Conventional and innovative justice responses to sexual violence

Conventional and innovative justice responses to sexual violence

Kathleen Daly

ACSSA Issues No. 12 — September 2011
Conventional and innovative justice responses to sexual violence

Despite 30 years of significant change to the way the criminal justice system responds to sexual violence, conviction rates have gone down in Australia, Canada, and England and Wales.1 Victim/survivors continue to express dissatisfaction with how the police and courts handle their cases and with their experience of the trial process. Many commentators and researchers recognise that the crux of the problem is cultural beliefs about gender and sexuality, which dilute and undermine the intentions of rape law reform.2 These beliefs affect victims adversely, but at the same time, increased criminalisation and penalisation of offenders is not likely to yield constructive outcomes.

This paper reflects on the limits of legal reform in improving outcomes for victim/survivors. Given the extent of reform to procedural, substantive, and evidentiary aspects of sexual assault legal cases, we may have exhausted its potential to change the response to sexual assault. We may need to consider innovative justice responses, which may be part of the legal system or lie beyond it.


Footnotes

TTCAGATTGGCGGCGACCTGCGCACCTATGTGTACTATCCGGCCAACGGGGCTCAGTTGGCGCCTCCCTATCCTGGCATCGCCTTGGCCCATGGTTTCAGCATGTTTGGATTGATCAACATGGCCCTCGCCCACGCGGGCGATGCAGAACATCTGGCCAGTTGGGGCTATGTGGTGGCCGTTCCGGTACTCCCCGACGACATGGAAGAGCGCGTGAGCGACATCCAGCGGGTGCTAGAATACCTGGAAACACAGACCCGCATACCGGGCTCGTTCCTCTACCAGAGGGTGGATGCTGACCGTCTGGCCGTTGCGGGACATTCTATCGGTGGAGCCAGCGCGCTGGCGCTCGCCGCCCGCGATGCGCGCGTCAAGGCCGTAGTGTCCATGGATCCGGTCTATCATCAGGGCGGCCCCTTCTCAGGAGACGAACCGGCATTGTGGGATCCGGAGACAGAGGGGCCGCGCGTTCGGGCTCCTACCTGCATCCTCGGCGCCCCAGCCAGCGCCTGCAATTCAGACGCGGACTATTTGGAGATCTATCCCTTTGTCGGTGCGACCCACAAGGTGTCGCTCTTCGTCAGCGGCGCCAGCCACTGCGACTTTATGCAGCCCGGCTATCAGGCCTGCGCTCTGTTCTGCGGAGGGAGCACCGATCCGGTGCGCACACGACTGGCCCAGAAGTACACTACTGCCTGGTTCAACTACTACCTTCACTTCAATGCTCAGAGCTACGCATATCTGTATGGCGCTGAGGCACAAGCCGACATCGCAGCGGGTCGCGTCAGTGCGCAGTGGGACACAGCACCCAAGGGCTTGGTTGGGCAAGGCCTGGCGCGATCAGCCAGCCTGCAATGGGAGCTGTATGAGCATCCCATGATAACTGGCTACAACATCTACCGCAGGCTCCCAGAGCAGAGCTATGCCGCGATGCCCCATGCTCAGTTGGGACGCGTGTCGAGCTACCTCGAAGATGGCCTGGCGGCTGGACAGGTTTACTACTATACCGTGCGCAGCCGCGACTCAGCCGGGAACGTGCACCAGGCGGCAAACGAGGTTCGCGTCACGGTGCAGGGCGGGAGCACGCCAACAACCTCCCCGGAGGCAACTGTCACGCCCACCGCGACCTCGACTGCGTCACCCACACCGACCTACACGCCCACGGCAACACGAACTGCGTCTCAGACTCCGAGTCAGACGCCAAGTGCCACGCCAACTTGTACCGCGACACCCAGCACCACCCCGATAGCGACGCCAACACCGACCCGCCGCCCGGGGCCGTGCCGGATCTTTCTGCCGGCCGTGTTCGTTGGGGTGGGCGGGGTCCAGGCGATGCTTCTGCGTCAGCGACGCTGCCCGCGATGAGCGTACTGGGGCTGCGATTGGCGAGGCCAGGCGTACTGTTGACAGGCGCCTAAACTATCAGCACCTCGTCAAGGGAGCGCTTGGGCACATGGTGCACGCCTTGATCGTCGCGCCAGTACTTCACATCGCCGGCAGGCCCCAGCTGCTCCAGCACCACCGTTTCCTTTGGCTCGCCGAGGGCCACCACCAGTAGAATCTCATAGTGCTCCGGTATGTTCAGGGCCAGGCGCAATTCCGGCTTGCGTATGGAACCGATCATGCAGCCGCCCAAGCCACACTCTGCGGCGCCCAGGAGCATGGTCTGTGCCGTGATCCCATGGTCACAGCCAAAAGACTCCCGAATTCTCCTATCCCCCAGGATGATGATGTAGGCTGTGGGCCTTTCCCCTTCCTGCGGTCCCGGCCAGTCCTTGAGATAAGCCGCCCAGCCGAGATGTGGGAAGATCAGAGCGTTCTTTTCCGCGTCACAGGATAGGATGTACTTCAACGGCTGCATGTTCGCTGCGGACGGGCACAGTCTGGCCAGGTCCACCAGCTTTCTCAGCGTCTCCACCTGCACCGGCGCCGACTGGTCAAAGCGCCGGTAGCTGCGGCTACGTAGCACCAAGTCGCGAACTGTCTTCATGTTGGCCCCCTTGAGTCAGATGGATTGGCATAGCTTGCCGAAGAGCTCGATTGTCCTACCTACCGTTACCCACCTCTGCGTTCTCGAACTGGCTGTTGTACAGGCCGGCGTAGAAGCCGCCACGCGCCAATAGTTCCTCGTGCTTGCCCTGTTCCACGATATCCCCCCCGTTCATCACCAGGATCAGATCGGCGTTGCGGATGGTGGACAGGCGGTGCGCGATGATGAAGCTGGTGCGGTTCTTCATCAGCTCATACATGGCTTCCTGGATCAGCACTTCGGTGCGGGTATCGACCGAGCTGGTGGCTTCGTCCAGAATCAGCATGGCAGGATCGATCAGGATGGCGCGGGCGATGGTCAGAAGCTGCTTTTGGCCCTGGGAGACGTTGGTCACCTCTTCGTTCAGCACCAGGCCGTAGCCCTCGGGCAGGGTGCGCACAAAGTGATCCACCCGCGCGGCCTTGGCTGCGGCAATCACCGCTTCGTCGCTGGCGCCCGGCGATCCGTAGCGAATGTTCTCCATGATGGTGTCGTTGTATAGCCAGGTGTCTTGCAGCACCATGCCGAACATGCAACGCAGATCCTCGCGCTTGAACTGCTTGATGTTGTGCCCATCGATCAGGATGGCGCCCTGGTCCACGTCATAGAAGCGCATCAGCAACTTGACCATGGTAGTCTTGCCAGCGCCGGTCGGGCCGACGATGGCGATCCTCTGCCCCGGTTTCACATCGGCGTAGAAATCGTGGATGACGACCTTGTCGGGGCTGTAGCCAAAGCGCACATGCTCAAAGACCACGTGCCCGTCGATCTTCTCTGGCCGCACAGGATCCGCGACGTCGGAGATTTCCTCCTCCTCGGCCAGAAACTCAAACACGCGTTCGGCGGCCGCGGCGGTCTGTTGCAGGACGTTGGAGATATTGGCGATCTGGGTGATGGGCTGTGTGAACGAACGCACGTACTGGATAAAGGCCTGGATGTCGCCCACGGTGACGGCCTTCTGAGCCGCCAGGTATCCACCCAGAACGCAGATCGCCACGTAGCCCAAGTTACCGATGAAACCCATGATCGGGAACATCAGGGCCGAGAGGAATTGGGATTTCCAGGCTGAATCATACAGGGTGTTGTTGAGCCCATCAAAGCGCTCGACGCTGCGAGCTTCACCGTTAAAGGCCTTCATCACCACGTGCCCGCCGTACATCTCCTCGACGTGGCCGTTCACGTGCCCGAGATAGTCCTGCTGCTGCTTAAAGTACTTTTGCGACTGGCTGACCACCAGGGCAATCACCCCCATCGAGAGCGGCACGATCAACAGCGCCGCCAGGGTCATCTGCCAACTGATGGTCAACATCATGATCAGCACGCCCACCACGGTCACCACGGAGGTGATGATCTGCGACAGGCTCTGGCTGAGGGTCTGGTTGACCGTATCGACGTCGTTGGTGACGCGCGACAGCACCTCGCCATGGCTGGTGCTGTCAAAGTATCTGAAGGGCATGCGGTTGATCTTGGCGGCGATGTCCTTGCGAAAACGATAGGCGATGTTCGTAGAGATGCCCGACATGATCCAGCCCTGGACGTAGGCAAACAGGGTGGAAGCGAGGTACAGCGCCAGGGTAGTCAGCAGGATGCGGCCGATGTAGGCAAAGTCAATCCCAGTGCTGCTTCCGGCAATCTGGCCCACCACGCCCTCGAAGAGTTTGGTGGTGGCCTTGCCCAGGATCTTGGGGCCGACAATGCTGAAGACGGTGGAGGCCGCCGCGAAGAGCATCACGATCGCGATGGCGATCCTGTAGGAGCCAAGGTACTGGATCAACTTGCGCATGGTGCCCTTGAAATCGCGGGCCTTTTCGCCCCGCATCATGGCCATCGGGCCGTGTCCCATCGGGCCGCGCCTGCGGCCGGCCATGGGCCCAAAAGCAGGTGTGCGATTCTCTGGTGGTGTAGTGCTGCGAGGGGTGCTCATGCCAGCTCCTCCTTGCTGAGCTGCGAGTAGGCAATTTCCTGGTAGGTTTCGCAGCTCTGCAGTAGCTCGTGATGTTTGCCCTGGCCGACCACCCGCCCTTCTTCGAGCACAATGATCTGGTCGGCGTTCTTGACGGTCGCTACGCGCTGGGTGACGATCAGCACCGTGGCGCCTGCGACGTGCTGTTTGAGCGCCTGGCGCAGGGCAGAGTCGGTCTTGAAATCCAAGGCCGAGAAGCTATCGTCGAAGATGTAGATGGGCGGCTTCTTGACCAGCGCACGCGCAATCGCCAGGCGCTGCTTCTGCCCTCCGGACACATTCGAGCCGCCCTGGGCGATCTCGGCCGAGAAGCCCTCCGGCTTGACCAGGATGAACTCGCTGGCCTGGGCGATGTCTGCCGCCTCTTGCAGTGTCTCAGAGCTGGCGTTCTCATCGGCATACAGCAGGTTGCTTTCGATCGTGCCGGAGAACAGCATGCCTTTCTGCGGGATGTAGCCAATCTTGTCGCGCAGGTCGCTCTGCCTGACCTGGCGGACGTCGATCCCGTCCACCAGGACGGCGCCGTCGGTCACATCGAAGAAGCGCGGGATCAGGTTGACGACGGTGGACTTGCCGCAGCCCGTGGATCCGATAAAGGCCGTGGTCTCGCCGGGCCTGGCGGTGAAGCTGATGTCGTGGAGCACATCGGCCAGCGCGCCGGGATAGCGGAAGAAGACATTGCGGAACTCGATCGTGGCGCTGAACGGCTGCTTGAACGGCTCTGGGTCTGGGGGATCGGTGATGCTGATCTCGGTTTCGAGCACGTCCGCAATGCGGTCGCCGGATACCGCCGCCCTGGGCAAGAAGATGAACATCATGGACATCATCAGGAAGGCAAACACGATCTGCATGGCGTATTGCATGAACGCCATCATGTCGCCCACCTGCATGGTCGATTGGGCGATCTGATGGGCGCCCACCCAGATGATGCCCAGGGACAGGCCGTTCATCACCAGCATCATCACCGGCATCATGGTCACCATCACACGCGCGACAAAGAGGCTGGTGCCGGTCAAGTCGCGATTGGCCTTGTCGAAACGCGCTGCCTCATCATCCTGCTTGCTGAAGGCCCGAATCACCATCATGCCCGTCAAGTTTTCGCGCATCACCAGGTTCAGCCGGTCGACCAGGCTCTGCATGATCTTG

1 England and Wales is one jurisdiction with respect to criminal law, crime, and justice (some exceptions may relate to local police matters in Wales). Scotland and Northern Ireland are also distinct jurisdictions; together the three comprise the United Kingdom. With some exceptions, all the research reported here comes from England and Wales.

2 For example, reports by the Tasmanian Law Reform Institute (TLRF) (2006) and the Australian Law Reform Commission (2010) noted that despite the removal of mandatory warnings about the credibility of complainants and delayed reporting of complaints, it is still for judges to make assessments about reliability and credibility of the witness in particular cases. Therefore, “the effectiveness of the reforms has been eroded by subsequent judicial interpretation and developments in the common law” because trial judges appear to be pre-emptively warning juries about the quality of the evidence to avoid appeal challenges (TLRF, 2006, p. 3).

Authors and Acknowledgements

Kathleen Daly is a Professor in the School of Criminology and Criminal Justice, Griffith University.


Research for the project was supported, in part, by an ARC Discovery Grant, “Innovative Justice Responses to Sexual Violence: A Global Analysis” (DP0879691, 2008–2011), for which I am grateful. My thanks and appreciation to Brigitte Bouhours and Anne-Marie Tripp for their assistance and care in helping me write and revise the paper and appendix.

Publication details

ACSSA Issues
No. 12
Published by the Australian Institute of Family Studies, September 2011.
36 pp.
ISSN: 
1833-7864
ISBN: 
978-1-921414-79-4
Suggested citation:

Daly, K. (2011). Conventional and innovative justice responses to sexual violence (ACSSA Issues No. 12). Melbourne: Australian Centre for the Study of Sexual Assault, Australian Institute of Family Studies.

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